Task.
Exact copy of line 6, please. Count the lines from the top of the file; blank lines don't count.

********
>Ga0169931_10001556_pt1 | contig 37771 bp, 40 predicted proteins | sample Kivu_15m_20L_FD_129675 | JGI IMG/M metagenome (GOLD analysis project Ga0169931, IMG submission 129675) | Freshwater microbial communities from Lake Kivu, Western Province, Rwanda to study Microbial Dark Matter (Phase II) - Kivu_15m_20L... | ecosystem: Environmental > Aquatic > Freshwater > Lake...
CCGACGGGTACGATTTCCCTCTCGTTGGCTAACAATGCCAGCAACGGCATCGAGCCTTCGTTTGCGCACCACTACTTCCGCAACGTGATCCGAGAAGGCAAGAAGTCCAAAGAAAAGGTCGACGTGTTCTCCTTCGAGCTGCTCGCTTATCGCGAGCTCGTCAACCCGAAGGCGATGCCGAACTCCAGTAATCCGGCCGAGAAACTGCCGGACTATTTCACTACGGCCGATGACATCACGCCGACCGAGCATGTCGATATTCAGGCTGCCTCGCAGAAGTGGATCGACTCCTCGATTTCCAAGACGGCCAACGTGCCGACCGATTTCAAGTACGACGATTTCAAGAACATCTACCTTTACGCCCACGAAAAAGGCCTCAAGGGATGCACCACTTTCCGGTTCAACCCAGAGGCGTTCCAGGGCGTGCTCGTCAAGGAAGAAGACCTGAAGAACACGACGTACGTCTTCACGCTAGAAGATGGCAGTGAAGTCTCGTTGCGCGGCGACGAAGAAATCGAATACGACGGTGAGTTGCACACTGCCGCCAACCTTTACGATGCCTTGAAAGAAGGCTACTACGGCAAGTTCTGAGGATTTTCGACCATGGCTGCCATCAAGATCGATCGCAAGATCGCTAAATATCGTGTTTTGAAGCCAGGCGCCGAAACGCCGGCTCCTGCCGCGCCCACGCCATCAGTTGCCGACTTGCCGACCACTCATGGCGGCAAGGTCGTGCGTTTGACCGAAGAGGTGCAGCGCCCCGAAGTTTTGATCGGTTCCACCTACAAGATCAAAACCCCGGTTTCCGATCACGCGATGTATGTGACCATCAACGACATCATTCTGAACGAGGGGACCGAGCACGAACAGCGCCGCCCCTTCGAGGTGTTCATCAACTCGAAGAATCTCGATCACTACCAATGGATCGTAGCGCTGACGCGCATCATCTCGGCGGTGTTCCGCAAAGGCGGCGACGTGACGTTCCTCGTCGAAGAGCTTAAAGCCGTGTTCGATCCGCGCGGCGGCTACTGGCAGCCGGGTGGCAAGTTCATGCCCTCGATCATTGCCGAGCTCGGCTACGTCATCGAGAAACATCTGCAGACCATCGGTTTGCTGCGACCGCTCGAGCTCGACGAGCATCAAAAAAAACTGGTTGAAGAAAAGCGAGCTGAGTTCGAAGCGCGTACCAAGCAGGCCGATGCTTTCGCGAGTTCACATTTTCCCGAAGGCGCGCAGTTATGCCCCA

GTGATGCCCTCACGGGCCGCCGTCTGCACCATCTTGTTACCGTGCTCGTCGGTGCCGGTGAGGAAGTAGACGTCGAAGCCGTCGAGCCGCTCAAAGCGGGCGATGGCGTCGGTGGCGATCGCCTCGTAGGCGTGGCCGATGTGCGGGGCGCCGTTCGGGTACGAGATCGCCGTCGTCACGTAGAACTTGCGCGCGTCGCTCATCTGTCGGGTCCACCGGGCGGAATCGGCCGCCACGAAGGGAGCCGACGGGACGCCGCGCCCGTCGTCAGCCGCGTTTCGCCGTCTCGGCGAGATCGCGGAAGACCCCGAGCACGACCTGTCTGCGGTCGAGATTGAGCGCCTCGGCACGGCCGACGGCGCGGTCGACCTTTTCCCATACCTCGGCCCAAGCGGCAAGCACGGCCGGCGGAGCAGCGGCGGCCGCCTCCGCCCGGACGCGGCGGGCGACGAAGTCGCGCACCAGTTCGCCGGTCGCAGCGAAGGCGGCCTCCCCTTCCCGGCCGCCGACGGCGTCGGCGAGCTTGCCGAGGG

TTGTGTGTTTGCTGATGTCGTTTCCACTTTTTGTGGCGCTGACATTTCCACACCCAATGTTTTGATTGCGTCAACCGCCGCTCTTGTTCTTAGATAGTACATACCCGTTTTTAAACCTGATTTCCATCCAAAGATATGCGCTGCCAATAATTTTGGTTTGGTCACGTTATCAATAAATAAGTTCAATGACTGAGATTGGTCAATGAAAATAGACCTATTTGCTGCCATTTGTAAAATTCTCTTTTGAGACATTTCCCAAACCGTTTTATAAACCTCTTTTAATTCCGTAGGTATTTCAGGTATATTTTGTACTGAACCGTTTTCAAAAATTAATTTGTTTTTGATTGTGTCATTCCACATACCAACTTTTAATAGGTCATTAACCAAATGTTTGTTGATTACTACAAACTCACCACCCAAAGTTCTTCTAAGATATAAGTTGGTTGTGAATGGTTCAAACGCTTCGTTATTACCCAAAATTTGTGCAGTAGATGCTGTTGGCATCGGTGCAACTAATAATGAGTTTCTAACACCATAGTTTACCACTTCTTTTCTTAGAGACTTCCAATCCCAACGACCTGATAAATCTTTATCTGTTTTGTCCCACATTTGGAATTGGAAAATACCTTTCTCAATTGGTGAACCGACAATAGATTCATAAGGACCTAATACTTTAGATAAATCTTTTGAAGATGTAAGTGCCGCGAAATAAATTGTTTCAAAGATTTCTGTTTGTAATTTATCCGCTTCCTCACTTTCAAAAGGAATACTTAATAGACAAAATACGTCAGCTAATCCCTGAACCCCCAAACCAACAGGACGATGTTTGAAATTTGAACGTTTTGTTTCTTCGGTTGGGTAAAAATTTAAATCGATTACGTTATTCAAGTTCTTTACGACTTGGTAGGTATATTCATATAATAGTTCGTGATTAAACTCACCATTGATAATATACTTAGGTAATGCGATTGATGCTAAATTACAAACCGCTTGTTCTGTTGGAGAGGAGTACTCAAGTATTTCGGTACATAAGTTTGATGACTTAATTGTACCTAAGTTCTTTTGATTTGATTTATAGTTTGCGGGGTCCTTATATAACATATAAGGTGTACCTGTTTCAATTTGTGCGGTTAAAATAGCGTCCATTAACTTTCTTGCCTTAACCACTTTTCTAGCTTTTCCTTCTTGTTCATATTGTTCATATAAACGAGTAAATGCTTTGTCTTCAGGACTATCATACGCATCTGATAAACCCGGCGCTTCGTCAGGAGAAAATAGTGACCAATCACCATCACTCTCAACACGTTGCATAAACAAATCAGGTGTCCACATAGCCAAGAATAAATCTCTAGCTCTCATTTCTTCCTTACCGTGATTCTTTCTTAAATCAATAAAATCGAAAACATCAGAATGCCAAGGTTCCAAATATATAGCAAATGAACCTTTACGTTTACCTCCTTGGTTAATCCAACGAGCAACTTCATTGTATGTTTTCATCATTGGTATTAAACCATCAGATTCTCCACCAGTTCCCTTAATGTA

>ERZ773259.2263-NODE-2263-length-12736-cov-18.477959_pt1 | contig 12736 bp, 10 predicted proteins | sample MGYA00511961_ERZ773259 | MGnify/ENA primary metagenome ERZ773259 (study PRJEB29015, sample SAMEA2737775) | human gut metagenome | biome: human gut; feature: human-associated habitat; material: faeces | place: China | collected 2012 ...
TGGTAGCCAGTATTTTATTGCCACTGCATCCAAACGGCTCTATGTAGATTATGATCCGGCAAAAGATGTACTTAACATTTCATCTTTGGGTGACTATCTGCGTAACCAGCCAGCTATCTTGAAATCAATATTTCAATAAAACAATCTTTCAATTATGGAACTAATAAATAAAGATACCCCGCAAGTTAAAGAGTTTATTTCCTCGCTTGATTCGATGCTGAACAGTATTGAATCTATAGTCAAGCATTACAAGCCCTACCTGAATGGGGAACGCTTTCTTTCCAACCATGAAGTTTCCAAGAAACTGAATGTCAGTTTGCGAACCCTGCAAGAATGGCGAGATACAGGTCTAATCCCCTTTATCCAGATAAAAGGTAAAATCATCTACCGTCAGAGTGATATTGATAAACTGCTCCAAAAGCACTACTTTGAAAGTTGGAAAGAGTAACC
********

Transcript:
TGGTAGCCAGTATTTTATTGCCACTGCATCCAAACGGCTCTATGTAGATTATGATCCGGCAAAAGATGTACTTAACATTTCATCTTTGGGTGACTATCTGCGTAACCAGCCAGCTATCTTGAAATCAATATTTCAATAAAACAATCTTTCAATTATGGAACTAATAAATAAAGATACCCCGCAAGTTAAAGAGTTTATTTCCTCGCTTGATTCGATGCTGAACAGTATTGAATCTATAGTCAAGCATTACAAGCCCTACCTGAATGGGGAACGCTTTCTTTCCAACCATGAAGTTTCCAAGAAACTGAATGTCAGTTTGCGAACCCTGCAAGAATGGCGAGATACAGGTCTAATCCCCTTTATCCAGATAAAAGGTAAAATCATCTACCGTCAGAGTGATATTGATAAACTGCTCCAAAAGCACTACTTTGAAAGTTGGAAAGAGTAACC